I've got a part-time job with London Screenwriters' Festival!*

LSF's motto: "Do the Wonder Woman pose!"

Bright Young Things, who are as lovely and flexible as this woman, have allowed me to switch to a part-time management role, so from Thursday I'll be heading to Ealing Studios two days a week, to scratch my creative itch. 

Full speed ahead!

*It does mean I won't be going to the Himalayas, but there comes a point (I admit begrudgingly) when one needs to focus.

Saturday, 16 January 2016

50 things I learnt from Create50

I recently took part in Create50’s Impact:50 initiative. For those who don’t know, Create50 is a global competition where screenwriters are asked to write two-page scripts on a theme. For Impact:50, we were asked to come up with stories about people’s final hours at the end of the world. Basically Armageddon without Bruce Willis and a drill.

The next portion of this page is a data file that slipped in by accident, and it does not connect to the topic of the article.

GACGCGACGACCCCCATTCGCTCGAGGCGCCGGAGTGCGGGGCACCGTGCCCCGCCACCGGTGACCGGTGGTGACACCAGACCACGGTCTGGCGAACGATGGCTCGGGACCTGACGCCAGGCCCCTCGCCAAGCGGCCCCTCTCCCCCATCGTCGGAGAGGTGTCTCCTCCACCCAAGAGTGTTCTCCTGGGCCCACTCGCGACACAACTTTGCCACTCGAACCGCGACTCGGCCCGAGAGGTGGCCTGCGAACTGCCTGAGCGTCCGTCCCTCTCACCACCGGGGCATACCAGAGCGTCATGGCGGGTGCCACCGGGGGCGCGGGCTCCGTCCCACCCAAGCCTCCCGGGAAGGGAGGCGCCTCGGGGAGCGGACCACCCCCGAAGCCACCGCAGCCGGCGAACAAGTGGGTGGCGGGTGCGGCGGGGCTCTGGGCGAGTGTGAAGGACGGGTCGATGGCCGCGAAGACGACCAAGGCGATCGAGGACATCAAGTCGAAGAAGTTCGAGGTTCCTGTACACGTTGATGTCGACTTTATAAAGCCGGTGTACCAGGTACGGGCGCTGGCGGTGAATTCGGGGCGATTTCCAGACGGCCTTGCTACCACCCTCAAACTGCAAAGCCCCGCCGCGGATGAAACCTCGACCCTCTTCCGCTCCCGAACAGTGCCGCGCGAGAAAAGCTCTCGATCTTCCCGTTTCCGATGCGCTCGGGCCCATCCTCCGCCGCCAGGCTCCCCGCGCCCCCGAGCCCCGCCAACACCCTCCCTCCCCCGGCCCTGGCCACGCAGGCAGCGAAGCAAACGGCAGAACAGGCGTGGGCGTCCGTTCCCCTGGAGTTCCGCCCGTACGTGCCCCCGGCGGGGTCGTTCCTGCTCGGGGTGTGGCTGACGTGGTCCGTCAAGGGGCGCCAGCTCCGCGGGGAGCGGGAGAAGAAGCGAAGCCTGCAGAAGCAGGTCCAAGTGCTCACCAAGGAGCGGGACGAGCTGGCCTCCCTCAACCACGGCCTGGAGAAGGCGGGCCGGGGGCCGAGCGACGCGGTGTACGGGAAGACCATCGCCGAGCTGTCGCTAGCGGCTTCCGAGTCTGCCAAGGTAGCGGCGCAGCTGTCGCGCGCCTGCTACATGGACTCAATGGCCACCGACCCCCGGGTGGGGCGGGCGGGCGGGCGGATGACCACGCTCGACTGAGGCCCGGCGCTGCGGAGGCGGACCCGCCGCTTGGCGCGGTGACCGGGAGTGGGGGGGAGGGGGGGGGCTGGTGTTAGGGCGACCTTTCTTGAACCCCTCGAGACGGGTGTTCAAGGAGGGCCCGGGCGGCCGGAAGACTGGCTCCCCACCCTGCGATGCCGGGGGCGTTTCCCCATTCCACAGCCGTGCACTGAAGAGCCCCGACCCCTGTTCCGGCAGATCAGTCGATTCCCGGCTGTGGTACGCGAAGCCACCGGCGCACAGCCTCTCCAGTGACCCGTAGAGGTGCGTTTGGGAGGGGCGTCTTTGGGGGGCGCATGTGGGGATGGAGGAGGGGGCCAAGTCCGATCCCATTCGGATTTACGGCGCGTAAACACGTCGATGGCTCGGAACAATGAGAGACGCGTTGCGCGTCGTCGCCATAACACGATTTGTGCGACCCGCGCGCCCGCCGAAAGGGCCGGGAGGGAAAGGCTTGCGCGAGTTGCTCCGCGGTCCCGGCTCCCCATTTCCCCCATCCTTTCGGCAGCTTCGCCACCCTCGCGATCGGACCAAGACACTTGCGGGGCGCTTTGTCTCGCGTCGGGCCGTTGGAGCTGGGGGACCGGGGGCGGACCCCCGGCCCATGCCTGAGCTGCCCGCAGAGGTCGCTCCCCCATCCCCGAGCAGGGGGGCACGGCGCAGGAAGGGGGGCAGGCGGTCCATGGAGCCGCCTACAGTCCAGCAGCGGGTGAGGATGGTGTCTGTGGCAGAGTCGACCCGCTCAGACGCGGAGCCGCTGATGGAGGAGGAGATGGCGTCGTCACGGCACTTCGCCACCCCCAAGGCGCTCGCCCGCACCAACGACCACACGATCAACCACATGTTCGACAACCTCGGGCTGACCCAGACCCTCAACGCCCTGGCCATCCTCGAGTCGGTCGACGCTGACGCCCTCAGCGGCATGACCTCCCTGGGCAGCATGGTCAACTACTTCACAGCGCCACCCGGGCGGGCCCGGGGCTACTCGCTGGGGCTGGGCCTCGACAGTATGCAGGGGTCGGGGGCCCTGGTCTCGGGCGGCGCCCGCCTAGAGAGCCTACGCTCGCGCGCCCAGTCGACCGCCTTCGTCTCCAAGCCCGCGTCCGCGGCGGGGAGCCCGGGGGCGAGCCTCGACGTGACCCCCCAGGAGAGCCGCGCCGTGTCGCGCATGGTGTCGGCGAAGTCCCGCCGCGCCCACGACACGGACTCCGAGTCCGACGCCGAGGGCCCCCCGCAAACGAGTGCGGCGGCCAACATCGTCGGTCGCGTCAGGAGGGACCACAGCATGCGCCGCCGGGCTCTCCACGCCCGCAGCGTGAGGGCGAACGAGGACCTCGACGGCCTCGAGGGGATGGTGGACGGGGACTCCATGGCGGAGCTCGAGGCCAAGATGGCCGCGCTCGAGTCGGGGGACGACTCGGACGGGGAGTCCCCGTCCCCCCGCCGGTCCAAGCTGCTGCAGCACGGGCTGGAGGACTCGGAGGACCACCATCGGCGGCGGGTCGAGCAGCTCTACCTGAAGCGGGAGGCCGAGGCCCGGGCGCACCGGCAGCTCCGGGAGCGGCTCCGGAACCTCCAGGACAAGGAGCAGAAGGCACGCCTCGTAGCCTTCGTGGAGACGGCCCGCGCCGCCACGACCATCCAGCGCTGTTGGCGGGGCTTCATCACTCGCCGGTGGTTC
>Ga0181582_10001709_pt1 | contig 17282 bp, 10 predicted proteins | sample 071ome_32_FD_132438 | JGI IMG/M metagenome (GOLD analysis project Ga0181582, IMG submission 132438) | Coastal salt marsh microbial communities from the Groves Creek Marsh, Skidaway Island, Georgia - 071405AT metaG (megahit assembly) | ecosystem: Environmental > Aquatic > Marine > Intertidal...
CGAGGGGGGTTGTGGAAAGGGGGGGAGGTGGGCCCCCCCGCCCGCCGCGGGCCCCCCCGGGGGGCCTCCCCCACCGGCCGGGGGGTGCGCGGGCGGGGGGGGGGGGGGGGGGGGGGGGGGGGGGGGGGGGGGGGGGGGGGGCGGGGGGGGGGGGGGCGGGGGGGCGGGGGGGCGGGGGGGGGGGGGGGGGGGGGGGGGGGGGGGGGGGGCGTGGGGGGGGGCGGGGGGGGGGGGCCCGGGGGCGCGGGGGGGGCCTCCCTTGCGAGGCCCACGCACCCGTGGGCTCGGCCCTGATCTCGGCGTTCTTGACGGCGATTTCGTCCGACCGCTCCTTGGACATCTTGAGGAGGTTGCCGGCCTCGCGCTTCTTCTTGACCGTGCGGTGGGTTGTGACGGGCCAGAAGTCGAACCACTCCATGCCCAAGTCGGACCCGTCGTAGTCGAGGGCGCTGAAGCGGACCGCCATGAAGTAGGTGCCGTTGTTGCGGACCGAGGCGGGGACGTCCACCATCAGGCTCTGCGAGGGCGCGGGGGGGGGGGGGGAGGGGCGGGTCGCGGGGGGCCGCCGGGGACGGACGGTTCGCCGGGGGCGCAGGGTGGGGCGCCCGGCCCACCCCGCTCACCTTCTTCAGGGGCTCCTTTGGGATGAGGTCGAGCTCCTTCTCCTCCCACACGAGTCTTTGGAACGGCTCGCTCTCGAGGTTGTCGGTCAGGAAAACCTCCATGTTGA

The competition ended in a flurry on 7th January, and of the 2,000+ scripts currently being judged by the panel, eight are mine. Ultimately, fifty will be chosen to be part of a feature film. The odds are pretty small. 

However, even if I don’t get anywhere in the competition, it’s been an incredible experience. The Create50 set-up - entrants are required to provide feedback on other scripts, and are allowed to upload two redrafts - means I’ve learnt tons and tons of stuff just by participating. In fact, I reckon I can make a list of 50 things I learnt from Create50.

Yes, that's right. FIFTY!

In no particular order...
  1. Less is more with parentheticals.
  2. Sometimes, silence is golden.
  3. "On the nose" dialogue is where your characters say exactly what they mean, and is (often) to be avoided.
  4. The quality of scriptwriting is pretty humbling and...
  5. There is some fierce competition but...
  6. We are all in this together.
  7. Think too much about end-of-the-world scenarios and you'll start to believe it's actually the end of the world.